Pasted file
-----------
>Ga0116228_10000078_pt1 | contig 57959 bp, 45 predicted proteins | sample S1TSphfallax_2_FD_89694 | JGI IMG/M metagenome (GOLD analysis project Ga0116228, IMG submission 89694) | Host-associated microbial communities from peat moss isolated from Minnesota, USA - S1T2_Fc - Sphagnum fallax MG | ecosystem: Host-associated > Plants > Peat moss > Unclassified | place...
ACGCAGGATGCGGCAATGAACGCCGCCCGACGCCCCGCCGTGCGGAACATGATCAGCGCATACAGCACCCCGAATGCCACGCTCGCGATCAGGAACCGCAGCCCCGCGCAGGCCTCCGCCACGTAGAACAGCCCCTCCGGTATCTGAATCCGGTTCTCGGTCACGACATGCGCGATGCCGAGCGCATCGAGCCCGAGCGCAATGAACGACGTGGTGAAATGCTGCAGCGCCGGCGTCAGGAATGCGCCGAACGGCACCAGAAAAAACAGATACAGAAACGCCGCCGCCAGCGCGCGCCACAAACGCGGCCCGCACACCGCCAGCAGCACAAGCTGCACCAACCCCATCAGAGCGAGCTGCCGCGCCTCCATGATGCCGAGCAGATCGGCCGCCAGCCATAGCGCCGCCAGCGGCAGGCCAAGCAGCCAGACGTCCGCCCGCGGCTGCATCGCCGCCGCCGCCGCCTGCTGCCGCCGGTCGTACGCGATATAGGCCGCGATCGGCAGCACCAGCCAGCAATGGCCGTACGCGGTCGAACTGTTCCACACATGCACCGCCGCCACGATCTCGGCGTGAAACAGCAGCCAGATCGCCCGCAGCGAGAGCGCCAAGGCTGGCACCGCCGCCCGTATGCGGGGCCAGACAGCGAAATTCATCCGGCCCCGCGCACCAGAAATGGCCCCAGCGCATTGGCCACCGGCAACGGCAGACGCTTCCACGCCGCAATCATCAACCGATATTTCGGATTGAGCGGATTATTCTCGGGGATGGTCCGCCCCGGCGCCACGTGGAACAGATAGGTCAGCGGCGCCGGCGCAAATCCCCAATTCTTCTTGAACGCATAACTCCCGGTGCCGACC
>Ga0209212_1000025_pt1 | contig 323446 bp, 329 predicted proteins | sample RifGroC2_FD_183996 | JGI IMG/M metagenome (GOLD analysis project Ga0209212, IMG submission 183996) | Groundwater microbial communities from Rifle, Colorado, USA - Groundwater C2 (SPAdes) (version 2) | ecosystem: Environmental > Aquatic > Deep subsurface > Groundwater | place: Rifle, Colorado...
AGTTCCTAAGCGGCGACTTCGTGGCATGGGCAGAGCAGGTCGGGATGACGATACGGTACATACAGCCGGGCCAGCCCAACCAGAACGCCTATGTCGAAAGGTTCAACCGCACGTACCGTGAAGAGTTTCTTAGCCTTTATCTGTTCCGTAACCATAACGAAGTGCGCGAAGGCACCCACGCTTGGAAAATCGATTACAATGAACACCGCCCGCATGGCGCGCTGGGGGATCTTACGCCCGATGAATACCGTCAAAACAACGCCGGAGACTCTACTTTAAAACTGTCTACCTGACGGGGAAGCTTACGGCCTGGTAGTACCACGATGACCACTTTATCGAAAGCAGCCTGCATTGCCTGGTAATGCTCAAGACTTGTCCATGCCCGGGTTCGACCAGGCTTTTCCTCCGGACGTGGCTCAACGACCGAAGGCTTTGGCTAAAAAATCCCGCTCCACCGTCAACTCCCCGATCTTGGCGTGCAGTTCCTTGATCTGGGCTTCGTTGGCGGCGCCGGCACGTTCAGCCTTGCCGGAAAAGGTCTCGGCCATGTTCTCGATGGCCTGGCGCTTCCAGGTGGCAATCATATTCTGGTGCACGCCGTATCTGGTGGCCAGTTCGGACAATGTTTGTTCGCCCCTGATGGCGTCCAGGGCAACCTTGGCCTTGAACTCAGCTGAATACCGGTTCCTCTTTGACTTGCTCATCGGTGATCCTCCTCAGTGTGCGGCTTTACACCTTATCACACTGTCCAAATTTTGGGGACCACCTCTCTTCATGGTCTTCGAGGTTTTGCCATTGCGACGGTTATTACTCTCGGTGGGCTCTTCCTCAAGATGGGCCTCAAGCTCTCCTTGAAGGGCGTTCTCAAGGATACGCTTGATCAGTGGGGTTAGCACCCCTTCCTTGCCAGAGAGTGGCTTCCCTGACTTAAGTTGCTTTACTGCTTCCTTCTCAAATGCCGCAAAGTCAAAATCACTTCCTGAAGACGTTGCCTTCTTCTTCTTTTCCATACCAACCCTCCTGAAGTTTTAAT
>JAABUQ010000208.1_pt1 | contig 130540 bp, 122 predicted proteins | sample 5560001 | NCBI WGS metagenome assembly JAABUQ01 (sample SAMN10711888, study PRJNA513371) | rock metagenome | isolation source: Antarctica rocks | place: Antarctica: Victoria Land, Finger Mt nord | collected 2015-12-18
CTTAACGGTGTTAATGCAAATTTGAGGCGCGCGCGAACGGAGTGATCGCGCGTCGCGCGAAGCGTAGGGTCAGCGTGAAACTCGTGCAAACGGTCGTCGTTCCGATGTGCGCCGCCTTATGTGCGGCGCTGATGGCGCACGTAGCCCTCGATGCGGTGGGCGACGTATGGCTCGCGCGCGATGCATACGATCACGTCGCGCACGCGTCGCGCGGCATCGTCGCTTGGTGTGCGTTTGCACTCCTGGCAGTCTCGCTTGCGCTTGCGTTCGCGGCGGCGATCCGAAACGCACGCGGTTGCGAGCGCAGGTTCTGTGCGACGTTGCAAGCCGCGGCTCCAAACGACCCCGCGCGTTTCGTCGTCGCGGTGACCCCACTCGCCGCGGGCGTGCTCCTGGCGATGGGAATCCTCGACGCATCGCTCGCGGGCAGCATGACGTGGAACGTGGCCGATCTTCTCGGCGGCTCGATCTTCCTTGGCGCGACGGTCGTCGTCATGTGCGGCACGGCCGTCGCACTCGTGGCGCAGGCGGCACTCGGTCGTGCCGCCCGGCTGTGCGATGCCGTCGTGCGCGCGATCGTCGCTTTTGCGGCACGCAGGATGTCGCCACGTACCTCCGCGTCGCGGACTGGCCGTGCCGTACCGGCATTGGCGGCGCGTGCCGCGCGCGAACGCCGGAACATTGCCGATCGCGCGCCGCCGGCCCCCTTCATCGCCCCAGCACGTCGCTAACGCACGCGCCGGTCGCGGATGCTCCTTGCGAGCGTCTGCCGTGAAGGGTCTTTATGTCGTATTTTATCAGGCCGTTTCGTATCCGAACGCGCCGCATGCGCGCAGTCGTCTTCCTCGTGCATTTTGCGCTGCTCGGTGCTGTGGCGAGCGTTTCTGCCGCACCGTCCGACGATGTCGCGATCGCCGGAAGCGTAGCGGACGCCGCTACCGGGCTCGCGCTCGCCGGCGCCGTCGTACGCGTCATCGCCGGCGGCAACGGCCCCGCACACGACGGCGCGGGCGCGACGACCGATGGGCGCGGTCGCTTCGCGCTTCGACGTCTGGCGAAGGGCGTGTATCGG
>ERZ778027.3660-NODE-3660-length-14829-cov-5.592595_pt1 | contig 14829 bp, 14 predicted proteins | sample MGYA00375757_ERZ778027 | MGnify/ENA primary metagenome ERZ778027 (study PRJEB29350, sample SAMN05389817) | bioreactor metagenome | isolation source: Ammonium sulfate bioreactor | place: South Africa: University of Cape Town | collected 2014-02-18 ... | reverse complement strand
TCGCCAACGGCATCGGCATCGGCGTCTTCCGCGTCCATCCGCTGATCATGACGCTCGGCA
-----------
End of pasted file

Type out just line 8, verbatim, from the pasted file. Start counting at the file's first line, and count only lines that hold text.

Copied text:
TCGCCAACGGCATCGGCATCGGCGTCTTCCGCGTCCATCCGCTGATCATGACGCTCGGCA